There are no prerequisites.
The purpose of Figures & Movements courses is to allow students to zoom in on a particular thinker or philosophical tradition. From year to year, the subtitle can shift as the course focuses on different figures and movements. In this particular offering, we will be reading and discussing several major works of the so-called “father of existentialism,” Søren Kierkegaard. Although it is somewhat anachronistic to refer to Kierkegaard in terms of existentialism, and debatable whether or not existentialism has room for Christianity and its metaphysical dogma, Kierkegaard is often described as the first existentialist. It is not difficult to understand why given that his attack on the complacent “herd” of 19th century Danish Christians emphasizes many of the themes that will become prominent in the work of later thinkers associated with existentialism. For example, death, anxiety, and despair will play major roles in attempting to shake people loose from the thoughtless “doing what one does” of the crowd; and, of course, the “leap” into an absurd and insufficiently justified way of life is a now familiar trope of existentialism. Putting all of this together, Kierkegaard argues that we need to be individualized, because Christian truth is not to be found in human social practices.
More than a century and a half after his death, Kierkegaard remains one of the most enigmatic and elusive thinkers in the history of European thought. His influence has been at once both pervasive and cryptic, shaping key philosophical and theological currents in ways that may not always be apparent, even to those who have been the conduits of Kierkegaardian themes. His legacy of unconventional, genre-busting, frequently pseudonymous, often unpublished texts, dripping with irony and as playful as they are melancholy, remains a rich and still largely untapped resource for contemporary thought. As Kierkegaard enters his third century, his full relevance, far from diminishing, is only beginning to come into view.
By the end of this course students should be able to:
Critically reflect on and examine both shared and diverse human experiences so that they can recognize the similarities and differences across cultures as well as historical periods.
Exhibit the analytic skills necessary to comprehend the relevance of the past to their understanding of the present, while becoming more familiar with the perspective of their own cultural assumptions and values.
Acquire a set of reading, writing, and discussion skills that allow them to engage texts and others in an informed and conscientious manner.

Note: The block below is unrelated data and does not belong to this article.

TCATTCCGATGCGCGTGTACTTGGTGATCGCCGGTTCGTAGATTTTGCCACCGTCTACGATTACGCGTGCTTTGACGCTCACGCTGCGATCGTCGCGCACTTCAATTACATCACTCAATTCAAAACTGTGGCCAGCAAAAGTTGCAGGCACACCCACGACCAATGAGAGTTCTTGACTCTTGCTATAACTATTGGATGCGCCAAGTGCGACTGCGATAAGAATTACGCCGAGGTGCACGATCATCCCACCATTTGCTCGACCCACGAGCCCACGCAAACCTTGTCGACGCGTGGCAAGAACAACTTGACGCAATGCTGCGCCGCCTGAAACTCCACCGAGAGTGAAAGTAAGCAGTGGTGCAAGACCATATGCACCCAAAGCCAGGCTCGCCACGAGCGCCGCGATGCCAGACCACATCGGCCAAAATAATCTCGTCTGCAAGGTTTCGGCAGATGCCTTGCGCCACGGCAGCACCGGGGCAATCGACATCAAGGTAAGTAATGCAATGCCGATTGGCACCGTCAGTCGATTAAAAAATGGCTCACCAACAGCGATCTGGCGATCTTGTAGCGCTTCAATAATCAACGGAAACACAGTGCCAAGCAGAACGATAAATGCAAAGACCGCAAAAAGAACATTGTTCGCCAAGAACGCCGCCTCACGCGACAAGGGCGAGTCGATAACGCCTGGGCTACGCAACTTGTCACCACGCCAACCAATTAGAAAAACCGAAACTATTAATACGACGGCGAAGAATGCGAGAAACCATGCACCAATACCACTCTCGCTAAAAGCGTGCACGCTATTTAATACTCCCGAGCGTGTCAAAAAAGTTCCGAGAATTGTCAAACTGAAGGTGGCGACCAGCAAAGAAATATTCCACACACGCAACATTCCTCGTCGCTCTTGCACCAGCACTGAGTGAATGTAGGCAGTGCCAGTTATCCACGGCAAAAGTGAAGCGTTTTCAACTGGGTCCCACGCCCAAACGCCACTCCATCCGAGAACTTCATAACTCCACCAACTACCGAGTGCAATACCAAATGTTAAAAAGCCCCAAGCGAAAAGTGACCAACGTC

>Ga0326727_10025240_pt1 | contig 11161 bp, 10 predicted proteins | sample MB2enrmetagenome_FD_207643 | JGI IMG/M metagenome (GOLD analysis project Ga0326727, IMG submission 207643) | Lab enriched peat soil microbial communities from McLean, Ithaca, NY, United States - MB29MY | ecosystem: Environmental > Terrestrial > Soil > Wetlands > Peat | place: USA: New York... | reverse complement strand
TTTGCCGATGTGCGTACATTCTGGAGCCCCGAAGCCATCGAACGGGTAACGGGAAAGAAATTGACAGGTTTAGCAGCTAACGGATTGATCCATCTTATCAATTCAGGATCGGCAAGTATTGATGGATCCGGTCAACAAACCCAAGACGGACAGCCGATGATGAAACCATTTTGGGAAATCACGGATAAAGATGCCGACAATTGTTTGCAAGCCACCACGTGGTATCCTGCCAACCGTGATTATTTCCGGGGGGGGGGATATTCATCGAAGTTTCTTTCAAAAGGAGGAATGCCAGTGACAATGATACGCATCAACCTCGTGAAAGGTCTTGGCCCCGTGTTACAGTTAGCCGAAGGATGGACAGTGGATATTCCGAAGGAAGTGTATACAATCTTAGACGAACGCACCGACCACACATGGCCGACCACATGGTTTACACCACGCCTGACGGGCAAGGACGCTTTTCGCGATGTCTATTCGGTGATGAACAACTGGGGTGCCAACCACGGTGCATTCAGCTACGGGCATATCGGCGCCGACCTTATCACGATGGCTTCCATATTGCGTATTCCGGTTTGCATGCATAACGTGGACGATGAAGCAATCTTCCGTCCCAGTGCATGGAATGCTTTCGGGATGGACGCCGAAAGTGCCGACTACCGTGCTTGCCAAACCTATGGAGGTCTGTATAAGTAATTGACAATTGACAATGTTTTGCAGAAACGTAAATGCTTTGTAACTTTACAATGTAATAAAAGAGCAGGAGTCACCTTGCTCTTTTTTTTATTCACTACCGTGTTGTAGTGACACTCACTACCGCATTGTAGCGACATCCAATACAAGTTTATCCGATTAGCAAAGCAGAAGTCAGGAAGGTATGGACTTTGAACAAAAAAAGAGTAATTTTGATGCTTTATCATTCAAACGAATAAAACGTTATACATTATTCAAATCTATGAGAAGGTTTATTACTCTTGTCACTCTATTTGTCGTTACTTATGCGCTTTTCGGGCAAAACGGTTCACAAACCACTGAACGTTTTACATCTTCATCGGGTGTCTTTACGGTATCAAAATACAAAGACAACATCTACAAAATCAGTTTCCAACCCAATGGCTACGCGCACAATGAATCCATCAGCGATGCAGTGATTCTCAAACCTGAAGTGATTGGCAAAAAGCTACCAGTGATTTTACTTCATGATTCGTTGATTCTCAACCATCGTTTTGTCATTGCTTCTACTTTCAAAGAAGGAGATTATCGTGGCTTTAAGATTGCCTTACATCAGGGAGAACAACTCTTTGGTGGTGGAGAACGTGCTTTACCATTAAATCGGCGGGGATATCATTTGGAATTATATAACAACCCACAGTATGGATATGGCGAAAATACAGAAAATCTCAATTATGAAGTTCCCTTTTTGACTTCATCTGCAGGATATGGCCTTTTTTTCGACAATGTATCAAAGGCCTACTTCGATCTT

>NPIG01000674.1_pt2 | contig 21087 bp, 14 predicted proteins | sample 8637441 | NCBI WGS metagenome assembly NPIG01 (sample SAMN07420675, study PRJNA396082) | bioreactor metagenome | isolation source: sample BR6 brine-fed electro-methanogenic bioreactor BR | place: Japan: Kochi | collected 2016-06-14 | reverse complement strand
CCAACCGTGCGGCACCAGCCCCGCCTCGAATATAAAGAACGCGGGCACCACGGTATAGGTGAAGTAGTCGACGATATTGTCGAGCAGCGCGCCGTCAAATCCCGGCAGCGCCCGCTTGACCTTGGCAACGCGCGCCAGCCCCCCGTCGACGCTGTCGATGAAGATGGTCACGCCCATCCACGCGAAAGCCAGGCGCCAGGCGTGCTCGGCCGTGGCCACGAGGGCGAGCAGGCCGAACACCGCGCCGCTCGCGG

Become familiar with the major themes and arguments in Kierkegaard’s work.
Become well versed in strategies for finding meaning in the modern world.
Once available, timetables will be published in the e-Prospectus.
Mode of instruction
Each teaching week of the course will consist of two 2-hour interactive discussions on the weekly topic, with reading to be completed prior to the meeting. This course depends heavily on group discussion of significant primary texts. Each class will begin with the instructor introducing the key issues and readings for that day and offering an interpretation of the works being discussed. Students should join in the discussion at any time, asking questions, making suggestions, or making comparisons with other texts we have read. For each meeting, each student should mark out a short passage (1-3 sentences) from the day’s reading that especially stood out.
Participation and attentiveness in classroom discussions is worth 18% of the overall course grade. This will be assessed throughout the course, and is meant to encourage constructive and active engagement with course materials and fellow students.
A 300-word reflection will be due in four different weeks, and each will be worth 6% of the overall course grade (totaling 24%). These will help to assess the capacity to articulate questions, concepts, and arguments based on individual engagement with course readings.
One in-class “midterm” short answer and/or essay exam will be worth 18% of the overall course grade. This will encourage a clear comprehension of objective course content.
One final paper (due during reading week) will be worth 40% of the overall course grade. This will encourage analysis of concepts covered throughout the course, and force students to express their ideas clearly and organize them coherently.
There will be a Blackboard site available for this course. Students will be enrolled at least one week before the start of classes.
Kierkegaard, Fear and Trembling and Repetition, H. V. Hong and E. H. Hong (trans), Princeton, NJ: Princeton University Press, 1983.
Kierkegaard, Philosophical Fragments and Johannes Climacus, H. V. Hong and E. H. Hong (trans), Princeton, NJ: Princeton University Press, 1985.
Kierkegaard, The Sickness unto Death, H. V. Hong and E. H. Hong (trans), Princeton, NJ: Princeton University Press, 1980.
Others available online
The Kierkegaardian Mind. Edited with an introduction by Adam Buben, Eleanor Helms, and Patrick Stokes (London: Routledge, 2019)
Buben, Meaning and Mortality in Kierkegaard and Heidegger: Origins of the Existential Philosophy of Death (Evanston, IL: Northwestern University Press, 2016)
Kierkegaard and Death. Edited with an introduction by Patrick Stokes and Adam Buben (Bloomington, IN: Indiana University Press, 2011)
This course is open to LUC students and LUC exchange students. Registration is coordinated by the Education Coordinator. Interested non-LUC students should contact firstname.lastname@example.org.
No reading is required prior to the first meeting.